to Plant 1,500 Trees in City of Paterson:
DEP & BPU Launch Second Phase of Cool Cities: an Urban
Forest Energy Efficiency Initiative
(03/162) TRENTON - Advancing
Governor McGreevey's goal to plant 100,000 new trees across
New Jersey, state Department of Environmental Protection
(DEP) Commissioner Bradley Campbell and Board of Public
Utilities (BPU) President Jeanne Fox today joined local
students, the city of Paterson and the New Jersey Tree Foundation
to plant the first 62 of 1,500 shade trees in Paterson,
launching the second phase of a new, statewide urban forest
energy efficiency initiative - Cool Cities.
"Out of New Jersey's 10 most populous
cities, Paterson has the lowest percentage of shade tree
cover depriving its residents of real environmental, aesthetic
and cost saving benefits that are afforded by a healthy
urban forest," said DEP Commissioner Bradley M. Campbell.
"By planting trees in urban areas like Paterson, we
can absorb more air pollution, significantly cool elevated
temperatures in cities, lower energy costs and improve urban
communities' overall quality of life."
To reap the environmental, health and economic
benefits of urban trees, DEP and BPU launched Cool Cities
to green New Jersey's large cities through tree planting
efforts that will help reduce the demand for electricity
and lower energy consumption. Cool Cities is funded by BPU's
Clean Energy Program. BPU has committed to $2 million in
funding for the initial phase of Cool Cities, planting 3,000
trees in Paterson and Trenton this year. The planting of
1,500 trees in Trenton is underway.
"The Urban Forest Energy Efficiency
Initiative is a smart investment in the quality of life
for city residents," said Jeanne M. Fox, President
of the New Jersey Board of Public Utilities. "That
is why the BPU New Jersey Clean Energy Program is committing
$2 million to plant 3,000 trees this year. Trees conserve
energy and help to make our cities attractive places to
live and work. They also reduce incoming solar radiation
by approximately 90 percent and through the absorption of
sunlight energy, evaporation, and a reduction in heat-trapping
air pollutants - trees will help reduce the heat effect
on city streets during the summer."
The New Jersey Tree Foundation, volunteers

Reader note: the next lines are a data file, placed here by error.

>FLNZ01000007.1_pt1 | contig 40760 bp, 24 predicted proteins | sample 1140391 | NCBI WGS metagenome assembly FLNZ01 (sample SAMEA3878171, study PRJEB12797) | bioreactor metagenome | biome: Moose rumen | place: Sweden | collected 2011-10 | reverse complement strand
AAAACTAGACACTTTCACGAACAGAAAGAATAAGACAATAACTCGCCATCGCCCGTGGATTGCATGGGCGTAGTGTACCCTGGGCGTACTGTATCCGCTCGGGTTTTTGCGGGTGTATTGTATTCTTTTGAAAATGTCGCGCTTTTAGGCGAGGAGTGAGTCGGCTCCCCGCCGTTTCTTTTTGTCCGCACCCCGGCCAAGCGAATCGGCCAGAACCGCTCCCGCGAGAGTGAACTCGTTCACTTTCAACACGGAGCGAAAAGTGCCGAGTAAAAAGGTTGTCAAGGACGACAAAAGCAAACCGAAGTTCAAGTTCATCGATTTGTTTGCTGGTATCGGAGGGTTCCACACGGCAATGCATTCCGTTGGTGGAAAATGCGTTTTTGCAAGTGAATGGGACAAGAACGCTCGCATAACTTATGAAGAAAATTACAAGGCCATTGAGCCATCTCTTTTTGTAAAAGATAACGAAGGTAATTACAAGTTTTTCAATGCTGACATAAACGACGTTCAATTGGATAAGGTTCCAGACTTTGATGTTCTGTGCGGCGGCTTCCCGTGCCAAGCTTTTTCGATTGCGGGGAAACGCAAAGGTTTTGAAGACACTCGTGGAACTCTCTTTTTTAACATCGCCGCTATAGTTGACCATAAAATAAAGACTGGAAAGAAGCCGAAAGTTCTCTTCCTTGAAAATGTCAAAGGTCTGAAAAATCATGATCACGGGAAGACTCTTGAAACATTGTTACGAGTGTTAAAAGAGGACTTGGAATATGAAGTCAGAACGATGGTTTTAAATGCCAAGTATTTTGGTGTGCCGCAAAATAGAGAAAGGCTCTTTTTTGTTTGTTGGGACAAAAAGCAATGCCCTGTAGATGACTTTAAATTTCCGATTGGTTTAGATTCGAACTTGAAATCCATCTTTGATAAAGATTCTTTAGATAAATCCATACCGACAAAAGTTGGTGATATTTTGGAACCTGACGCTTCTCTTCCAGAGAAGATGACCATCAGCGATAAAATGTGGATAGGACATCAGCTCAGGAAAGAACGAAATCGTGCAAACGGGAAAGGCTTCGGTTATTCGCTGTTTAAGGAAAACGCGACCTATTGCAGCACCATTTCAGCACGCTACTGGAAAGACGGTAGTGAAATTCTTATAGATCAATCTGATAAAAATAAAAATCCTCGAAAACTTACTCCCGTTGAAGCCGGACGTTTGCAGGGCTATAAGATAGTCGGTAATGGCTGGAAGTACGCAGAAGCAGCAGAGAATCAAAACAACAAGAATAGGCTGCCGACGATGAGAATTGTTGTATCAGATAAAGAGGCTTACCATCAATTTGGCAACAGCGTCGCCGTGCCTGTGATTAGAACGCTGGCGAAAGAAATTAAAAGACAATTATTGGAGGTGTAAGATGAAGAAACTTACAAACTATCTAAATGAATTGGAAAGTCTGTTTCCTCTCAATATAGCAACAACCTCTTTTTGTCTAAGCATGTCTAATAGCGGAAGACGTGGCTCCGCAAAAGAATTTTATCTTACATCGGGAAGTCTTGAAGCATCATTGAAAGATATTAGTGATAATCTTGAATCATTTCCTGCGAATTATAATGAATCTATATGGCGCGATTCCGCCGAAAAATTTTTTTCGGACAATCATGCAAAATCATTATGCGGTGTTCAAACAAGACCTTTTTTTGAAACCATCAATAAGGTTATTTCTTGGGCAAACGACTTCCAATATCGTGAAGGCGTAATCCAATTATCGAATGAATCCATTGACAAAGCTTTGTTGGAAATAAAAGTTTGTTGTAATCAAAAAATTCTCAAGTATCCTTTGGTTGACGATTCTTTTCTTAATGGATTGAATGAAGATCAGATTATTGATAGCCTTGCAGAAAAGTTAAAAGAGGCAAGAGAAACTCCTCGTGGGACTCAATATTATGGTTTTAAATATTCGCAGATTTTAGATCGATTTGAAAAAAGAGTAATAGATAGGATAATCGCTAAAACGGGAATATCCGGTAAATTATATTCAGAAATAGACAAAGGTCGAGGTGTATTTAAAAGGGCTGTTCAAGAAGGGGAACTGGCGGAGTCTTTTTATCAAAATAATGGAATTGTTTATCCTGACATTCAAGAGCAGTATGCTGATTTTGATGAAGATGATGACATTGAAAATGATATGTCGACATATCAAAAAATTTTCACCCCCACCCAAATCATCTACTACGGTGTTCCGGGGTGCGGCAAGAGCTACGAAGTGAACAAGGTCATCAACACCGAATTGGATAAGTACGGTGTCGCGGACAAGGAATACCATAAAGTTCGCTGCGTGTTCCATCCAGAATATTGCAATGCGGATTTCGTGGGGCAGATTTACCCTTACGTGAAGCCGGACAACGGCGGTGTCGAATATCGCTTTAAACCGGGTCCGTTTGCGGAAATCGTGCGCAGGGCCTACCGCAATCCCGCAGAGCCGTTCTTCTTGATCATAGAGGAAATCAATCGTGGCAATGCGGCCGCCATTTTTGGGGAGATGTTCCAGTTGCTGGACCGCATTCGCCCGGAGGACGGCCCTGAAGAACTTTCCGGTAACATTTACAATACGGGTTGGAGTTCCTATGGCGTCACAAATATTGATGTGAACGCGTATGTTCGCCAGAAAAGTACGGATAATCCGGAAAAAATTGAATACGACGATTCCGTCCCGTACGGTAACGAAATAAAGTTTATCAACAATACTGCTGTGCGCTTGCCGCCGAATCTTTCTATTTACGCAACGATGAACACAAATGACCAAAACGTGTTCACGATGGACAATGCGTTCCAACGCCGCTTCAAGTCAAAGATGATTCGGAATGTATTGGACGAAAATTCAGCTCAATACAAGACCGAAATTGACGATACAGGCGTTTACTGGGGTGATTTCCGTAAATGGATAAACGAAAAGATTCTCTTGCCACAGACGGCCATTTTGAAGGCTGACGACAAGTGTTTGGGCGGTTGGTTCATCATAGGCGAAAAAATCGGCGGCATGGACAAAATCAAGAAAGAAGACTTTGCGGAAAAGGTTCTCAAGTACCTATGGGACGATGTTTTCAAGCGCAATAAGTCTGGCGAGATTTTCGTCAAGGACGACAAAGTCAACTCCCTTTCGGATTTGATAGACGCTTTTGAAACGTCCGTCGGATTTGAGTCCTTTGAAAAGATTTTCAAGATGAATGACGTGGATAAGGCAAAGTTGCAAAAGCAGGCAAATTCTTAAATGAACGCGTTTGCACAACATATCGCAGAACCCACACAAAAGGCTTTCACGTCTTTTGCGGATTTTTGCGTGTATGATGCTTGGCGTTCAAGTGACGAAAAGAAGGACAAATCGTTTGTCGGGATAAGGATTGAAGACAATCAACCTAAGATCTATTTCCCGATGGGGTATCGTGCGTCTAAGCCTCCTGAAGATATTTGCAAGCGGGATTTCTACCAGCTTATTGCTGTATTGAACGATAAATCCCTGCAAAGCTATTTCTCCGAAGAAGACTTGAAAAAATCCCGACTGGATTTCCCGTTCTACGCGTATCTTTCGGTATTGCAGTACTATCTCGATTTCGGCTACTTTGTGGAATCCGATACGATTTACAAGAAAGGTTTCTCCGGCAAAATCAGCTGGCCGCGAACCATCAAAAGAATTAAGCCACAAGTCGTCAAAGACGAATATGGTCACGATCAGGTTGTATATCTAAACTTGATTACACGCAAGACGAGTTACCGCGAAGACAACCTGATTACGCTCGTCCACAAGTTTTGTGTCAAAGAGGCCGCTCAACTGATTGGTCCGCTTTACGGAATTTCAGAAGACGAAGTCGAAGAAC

and students from Public School #21 and Public School #28
helped plant approximately 62 Pioneer Elm and Littleleaf
Linden shade trees in the area of Presidential Blvd. and
Temple Street. The remaining trees will be planted in throughout
the 1st, 4th and 5th wards of the city.
"Governor McGreevey is fulfilling
his promise to make our urban communities cleaner, more
pleasant, and more affordable places to live," said
city of Paterson Major Jose Torres. "The trees will
benefit Paterson's environment and provide years of enjoyment
and shade for our residents. As mayor, I'm urging residents
to adopt a tree and nurture it for the future."
The remaining three of five targeted Cool
Cities are being identified for tree planting and will be
announced upon implementation.
Temperatures in urban settings are often
five degrees above surrounding suburbs and rural areas,
which is referred to as the 'urban heat island' effect,
and trees can help lower these urban temperatures by as
much as six to nineteen degrees. This increase in temperature
is bad for many urban residents' health. Hotter weather
increases the frequency of heat-related health problems,
such as heat exhaustion, and induces more asthma attacks,
as the heat concentrates air pollution and speeds up smog
formation. In addition, higher temperatures result in more
expensive utility bills as residents run their air conditioners
In addition to providing shade from the
sun, trees cool the air by excreting droplets of water that
draw heat as they evaporate, which is a process called "evapotranspiration."
Trees also absorb sound, prevent erosion and provide habitats
for birds and animals. Their leaves help improve air quality
by absorbing noxious gases and trapping particulate matter
from the air. Trees also help filter and clean water supplies,
reduce water runoff, flooding, erosion and storm water management
costs. Trees make towns more attractive to business and
tourism, transforming a neighborhood's appearance and increasing
home market value, as they bring nature closer to where
we live and work.